Time is in short supply, but setting some aside to plan your next month’s content can be so useful. It forces you to find something to say when you thought you had nothing. If you prepare as much as you can in advance and schedule accompanying social media posts, you can be raising your profile even while you’re run off your feet elsewhere. Like a squirrel storing nuts, when the Christmas season is in full flow you’ll be glad you wrote that blog on decorating on a budget in August.

The calendar is your friend

There are seasonal events and awareness campaigns that you can join in with as an opportunity to share some of your content. Not every event will be relevant to your business but there will be plenty that are. For instance a vet may share tips on soothing your pet on Bonfire Night, a decorator or florist can write a blog for Tree Dressing Day, an office may want to share why they’re taking part in Movember, and any self-employed parent can share advice on juggling the summer holidays with business. This is a really useful website for helping you plan your content, but don’t forget the seasonal events that everyone knows about, like Easter and August bank holiday.

Collaborate

When you really don’t have an idea or really don’t have time, why not offer one of your partners or associates a guest slot on your blog and ask for one in return? Doing this will expand your audience and strengthen your networks, as well as directing new traffic to your site.

And there we have it, four top tips for creating content…now get writing!

Datgan can provide you with weekly, fortnightly or monthly content depending on your needs. Get in touch to find out more.

 

 

Is Your Money Saving Really a False Economy? It Can Pay to Splash Out!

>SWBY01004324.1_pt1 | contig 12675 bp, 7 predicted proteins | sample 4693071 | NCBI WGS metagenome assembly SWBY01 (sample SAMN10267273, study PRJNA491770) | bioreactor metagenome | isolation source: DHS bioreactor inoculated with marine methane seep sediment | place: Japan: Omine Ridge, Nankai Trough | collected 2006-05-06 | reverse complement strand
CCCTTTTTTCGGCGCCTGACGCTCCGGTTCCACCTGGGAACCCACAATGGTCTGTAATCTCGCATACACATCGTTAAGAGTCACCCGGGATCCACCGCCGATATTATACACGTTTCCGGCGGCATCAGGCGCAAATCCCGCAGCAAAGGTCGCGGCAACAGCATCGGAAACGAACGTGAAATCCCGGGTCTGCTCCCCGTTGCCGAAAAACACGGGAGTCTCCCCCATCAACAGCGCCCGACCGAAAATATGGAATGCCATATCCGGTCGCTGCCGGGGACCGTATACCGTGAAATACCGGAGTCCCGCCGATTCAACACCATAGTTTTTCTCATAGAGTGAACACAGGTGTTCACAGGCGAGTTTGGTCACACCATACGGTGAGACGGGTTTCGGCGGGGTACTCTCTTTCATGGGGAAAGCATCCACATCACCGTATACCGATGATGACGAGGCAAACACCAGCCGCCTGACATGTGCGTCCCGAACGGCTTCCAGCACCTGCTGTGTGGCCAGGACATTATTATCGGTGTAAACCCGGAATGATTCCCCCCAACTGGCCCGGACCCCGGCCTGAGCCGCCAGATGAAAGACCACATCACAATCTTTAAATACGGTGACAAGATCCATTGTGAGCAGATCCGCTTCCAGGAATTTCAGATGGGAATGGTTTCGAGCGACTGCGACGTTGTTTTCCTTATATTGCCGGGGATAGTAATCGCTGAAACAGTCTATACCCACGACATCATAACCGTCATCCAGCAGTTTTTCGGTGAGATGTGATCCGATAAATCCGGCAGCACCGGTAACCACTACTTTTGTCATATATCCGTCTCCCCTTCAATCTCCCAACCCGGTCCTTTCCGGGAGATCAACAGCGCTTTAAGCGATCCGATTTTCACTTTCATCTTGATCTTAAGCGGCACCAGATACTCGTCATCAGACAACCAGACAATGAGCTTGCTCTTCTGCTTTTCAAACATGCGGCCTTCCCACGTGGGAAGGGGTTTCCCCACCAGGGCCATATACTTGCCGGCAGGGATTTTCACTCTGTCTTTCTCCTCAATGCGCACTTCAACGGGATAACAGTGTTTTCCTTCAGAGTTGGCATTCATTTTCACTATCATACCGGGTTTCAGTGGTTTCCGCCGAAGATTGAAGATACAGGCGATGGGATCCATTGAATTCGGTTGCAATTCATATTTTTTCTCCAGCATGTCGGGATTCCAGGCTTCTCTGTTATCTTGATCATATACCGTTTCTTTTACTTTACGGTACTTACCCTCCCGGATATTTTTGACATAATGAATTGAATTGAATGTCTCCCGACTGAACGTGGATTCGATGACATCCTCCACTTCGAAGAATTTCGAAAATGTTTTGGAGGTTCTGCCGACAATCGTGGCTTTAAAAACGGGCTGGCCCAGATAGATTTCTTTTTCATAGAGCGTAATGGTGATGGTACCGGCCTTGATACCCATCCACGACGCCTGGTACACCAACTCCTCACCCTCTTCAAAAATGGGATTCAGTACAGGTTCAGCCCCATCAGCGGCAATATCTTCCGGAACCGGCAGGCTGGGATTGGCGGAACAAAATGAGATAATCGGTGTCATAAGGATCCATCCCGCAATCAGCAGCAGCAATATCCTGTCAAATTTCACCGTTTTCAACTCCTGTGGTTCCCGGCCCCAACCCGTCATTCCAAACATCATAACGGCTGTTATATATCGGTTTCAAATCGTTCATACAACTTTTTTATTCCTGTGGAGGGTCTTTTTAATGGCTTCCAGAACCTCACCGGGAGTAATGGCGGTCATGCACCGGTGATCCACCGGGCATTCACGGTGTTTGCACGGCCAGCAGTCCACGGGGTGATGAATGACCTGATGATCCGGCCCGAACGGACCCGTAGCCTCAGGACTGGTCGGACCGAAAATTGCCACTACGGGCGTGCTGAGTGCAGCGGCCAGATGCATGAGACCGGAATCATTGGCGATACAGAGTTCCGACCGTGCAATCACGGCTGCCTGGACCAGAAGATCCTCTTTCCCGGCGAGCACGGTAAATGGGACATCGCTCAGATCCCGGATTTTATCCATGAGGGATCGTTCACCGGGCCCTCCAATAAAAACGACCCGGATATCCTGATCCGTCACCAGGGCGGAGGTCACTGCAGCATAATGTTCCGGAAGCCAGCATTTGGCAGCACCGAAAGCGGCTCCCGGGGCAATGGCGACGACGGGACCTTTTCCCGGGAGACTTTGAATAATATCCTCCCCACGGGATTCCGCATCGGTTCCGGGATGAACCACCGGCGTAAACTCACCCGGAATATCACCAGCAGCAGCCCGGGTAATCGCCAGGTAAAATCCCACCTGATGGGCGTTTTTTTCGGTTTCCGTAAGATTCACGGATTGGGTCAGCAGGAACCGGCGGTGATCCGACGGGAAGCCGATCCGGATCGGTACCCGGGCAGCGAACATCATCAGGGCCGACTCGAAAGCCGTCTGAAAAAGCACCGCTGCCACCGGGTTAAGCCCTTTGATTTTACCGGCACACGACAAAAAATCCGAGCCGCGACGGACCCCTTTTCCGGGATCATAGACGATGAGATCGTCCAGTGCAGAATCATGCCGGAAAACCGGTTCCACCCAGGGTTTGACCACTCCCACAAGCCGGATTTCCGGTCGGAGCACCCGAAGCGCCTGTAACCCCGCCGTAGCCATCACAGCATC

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This beauty, pictured chilling in my garden yesterday, is a Comma butterfly named because of the white ‘comma’ on its underside.
Commas, along with apostrophes, are commonly used incorrectly in writing. Do you know how to use them?
Every time you write a business communication you are saying something about yourself and your brand. Rightly or wrongly, if you have bad spelling or misuse punctuation some potential customers will think less of you for it and maybe move on to the next brand.
So what can you do? You could spend hours swotting up on grammar and spelling, or you could hire someone who already knows all about it to help. Startups and small businesses often think this extravagant, but the latest thinking on entrepreneurship maintains that you should spend as much time as possible doing what you do best. This is getting new customers and maintaining your current ones. Not checking emails and voicemails, ordering stationery, tidying your desk, fixing a leaking tap, or cleaning. Neither is it spending hours learning how to do something someone else could have been paid to do in an hour, just to save money.
Let’s say you spend six hours swotting up on grammar, writing and rewriting a letter or press release when it really isn’t in your skill set to do it. Not only is the letter or press release likely to be pretty ineffective, you’ve lost six hours where you could have made hundreds or thousands of pounds’ worth of business had you focused on what you do best.
You may be surprised at what you can get for even a modest budget. Your budget may not stretch to a copywriter to write all your communications, but it may stretch to having them proofread and edit things for you before they go out. It may pay for them to tweet and post to Facebook on your behalf, write a killer marketing letter, or just share some great advice.
Sending a clear, consistent message to your current and target customers is vital. If you struggle with writing, consider bringing in some help. Please do call me for a no obligation chat if you think I could help. Datgan – let us tell your story.